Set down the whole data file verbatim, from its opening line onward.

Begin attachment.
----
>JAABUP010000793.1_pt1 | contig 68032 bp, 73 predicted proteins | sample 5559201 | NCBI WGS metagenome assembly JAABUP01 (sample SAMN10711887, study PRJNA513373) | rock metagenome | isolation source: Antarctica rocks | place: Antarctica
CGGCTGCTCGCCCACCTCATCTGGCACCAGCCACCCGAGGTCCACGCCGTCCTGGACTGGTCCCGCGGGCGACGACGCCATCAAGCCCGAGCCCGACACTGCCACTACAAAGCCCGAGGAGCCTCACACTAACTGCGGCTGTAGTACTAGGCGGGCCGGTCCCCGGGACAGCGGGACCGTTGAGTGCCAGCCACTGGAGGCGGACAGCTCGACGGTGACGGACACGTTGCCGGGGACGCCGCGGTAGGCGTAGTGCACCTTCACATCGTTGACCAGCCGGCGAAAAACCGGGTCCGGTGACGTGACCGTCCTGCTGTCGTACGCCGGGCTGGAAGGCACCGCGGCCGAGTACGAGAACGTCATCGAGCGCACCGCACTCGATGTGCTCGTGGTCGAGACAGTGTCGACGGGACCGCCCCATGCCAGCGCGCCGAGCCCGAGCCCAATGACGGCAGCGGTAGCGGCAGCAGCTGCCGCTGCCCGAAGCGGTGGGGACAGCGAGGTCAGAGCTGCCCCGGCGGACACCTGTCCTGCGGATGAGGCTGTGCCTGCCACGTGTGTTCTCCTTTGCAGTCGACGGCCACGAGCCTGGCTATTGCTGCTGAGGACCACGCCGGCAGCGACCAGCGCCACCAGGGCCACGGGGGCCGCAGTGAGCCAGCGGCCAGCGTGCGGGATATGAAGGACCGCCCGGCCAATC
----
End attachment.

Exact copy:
>JAABUP010000793.1_pt1 | contig 68032 bp, 73 predicted proteins | sample 5559201 | NCBI WGS metagenome assembly JAABUP01 (sample SAMN10711887, study PRJNA513373) | rock metagenome | isolation source: Antarctica rocks | place: Antarctica
CGGCTGCTCGCCCACCTCATCTGGCACCAGCCACCCGAGGTCCACGCCGTCCTGGACTGGTCCCGCGGGCGACGACGCCATCAAGCCCGAGCCCGACACTGCCACTACAAAGCCCGAGGAGCCTCACACTAACTGCGGCTGTAGTACTAGGCGGGCCGGTCCCCGGGACAGCGGGACCGTTGAGTGCCAGCCACTGGAGGCGGACAGCTCGACGGTGACGGACACGTTGCCGGGGACGCCGCGGTAGGCGTAGTGCACCTTCACATCGTTGACCAGCCGGCGAAAAACCGGGTCCGGTGACGTGACCGTCCTGCTGTCGTACGCCGGGCTGGAAGGCACCGCGGCCGAGTACGAGAACGTCATCGAGCGCACCGCACTCGATGTGCTCGTGGTCGAGACAGTGTCGACGGGACCGCCCCATGCCAGCGCGCCGAGCCCGAGCCCAATGACGGCAGCGGTAGCGGCAGCAGCTGCCGCTGCCCGAAGCGGTGGGGACAGCGAGGTCAGAGCTGCCCCGGCGGACACCTGTCCTGCGGATGAGGCTGTGCCTGCCACGTGTGTTCTCCTTTGCAGTCGACGGCCACGAGCCTGGCTATTGCTGCTGAGGACCACGCCGGCAGCGACCAGCGCCACCAGGGCCACGGGGGCCGCAGTGAGCCAGCGGCCAGCGTGCGGGATATGAAGGACCGCCCGGCCAATC